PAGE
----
Why cheap airfare is so hard to find this year

The United check-in area at Washington Dulles International Airport.

Leslie Josephs | CNBC

Cheap airfares are hard to find and things might not get much easier in 2023.

Available seats are limited due to staff shortages, aircraft delays and airlines’ conservative flight schedules following costly travel cancellations. Airlines are also passing higher fuel prices and other costs on to customers, keeping ticket prices high. But travelers, at least so far, are willing to pay the price.

“Vacation flights are getting expensive again,” said Scott Keyes, founder of flight deals site Scott’s Cheap Flights. “The pricing power has shifted back to the airlines for winter holiday travel.”

Domestic fares peaked in May, according to fare tracker Hopper, but they’re up for the holiday year compared to last year. Domestic flights over Thanksgiving average $274, up 19% from 2021, while round-trip domestic flights over Christmas cost $390, up 40% from last year, Hopper says.

Lucky for airlines

The three largest US airlines — delta, United and American — each reported earnings and record earnings for the third quarter. They all expect to remain profitable through the end of the year as strong bookings and spending on co-branded credit cards continue.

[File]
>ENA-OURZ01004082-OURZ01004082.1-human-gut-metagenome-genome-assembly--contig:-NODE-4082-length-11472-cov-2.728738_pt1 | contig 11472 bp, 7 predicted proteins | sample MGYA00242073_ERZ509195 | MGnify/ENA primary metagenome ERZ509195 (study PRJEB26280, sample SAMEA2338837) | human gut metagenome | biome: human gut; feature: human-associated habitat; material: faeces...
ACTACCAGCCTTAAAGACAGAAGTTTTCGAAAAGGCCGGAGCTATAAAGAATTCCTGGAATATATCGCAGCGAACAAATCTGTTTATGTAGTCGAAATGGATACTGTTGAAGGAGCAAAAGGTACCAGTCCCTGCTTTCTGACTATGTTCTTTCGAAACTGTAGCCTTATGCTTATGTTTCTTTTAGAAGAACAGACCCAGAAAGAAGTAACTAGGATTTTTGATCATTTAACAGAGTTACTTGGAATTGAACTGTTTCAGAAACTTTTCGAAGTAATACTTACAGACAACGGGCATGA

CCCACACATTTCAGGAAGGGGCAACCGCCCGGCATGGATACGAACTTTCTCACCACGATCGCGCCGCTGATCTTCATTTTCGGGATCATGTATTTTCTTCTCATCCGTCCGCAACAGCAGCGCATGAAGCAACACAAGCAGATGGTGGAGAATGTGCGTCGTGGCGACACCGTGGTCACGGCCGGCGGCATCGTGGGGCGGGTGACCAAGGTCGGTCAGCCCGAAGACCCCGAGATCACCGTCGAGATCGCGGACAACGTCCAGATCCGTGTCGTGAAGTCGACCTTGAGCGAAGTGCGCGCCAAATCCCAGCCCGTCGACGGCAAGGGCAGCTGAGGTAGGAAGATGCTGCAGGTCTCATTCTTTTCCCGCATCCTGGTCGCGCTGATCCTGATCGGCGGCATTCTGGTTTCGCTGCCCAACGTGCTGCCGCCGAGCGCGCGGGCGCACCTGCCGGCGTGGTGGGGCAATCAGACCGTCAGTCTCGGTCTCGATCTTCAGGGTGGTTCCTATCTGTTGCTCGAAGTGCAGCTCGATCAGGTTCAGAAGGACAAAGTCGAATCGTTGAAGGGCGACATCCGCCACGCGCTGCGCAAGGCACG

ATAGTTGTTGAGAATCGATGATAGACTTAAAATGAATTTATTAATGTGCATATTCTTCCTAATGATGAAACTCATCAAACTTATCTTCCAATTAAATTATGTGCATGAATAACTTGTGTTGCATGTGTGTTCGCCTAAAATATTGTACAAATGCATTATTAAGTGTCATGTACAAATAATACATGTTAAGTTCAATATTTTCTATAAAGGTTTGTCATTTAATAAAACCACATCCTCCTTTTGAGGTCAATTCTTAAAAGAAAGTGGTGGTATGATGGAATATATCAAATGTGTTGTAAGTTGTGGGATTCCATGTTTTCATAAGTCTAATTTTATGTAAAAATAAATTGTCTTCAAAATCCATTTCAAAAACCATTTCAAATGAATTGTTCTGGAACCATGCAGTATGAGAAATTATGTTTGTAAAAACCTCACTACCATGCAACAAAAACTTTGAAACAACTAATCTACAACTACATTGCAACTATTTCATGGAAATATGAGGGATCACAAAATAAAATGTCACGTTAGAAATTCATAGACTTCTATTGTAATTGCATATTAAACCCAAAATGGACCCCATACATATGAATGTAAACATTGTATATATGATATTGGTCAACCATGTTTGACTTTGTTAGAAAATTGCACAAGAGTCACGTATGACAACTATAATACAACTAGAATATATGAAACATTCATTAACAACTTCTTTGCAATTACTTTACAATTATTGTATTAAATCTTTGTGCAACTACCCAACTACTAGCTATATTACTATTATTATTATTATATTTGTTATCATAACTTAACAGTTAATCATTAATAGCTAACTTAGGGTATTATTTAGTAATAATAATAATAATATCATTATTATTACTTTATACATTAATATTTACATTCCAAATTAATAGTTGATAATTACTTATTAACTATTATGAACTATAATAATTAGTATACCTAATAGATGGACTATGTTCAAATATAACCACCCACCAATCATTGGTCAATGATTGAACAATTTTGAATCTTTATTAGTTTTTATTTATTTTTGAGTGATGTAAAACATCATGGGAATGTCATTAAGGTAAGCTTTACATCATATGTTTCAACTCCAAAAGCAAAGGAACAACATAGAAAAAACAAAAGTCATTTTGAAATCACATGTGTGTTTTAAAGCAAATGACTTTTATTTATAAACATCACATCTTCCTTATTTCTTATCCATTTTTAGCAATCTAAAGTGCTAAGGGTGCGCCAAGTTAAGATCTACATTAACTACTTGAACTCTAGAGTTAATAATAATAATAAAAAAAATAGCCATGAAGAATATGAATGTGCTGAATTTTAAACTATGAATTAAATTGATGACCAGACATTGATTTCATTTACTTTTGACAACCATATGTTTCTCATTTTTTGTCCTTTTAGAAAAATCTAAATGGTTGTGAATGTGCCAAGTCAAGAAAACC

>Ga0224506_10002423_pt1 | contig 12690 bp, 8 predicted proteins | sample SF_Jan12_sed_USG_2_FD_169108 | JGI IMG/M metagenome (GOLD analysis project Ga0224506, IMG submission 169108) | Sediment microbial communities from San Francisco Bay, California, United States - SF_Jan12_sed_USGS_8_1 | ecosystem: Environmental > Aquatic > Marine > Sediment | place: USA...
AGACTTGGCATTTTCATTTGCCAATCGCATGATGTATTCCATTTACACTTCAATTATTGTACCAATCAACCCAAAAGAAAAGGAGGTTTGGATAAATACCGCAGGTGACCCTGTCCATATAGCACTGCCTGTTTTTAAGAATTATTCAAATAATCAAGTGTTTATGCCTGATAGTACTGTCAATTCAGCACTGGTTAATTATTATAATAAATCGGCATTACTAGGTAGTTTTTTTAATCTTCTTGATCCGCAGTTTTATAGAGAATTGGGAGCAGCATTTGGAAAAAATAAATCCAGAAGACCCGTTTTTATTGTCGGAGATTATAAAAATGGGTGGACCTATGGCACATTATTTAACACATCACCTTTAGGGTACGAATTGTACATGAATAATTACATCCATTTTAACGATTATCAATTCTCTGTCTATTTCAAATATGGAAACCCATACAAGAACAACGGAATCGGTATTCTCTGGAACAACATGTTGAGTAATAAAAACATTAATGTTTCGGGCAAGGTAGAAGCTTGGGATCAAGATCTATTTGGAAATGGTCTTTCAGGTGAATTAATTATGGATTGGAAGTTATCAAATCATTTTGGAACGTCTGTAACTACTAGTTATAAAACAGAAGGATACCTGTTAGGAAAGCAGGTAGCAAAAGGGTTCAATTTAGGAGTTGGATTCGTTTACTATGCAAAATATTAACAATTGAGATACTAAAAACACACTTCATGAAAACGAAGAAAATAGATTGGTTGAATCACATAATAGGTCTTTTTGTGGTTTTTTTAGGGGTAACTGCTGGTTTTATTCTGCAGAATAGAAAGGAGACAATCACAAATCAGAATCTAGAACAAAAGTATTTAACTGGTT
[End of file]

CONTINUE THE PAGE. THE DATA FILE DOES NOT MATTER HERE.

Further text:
It’s a far cry from the early days of the Covid pandemic, when travel collapsed and the industry headed for record losses. Airlines have been bolstered by $54 billion in taxpayers’ money to weather the crisis, urging workers to make takeovers.

“Demand is far from being satisfied by a hectic summer travel season,” Delta CEO Ed Bastian said on the airline’s quarterly conference call last week.

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Bookings have remained resilient despite high inflation and rising interest rates as consumers persist in short breaks and some are even finding new ways to travel thanks to more relaxed office attendance policies.

“With hybrid work, every weekend could be a bank holiday weekend,” United CEO Scott Kirby said on the company’s quarterly earnings call on Wednesday. “That’s why September, a normally low-traffic month, was the third busiest month in our history.”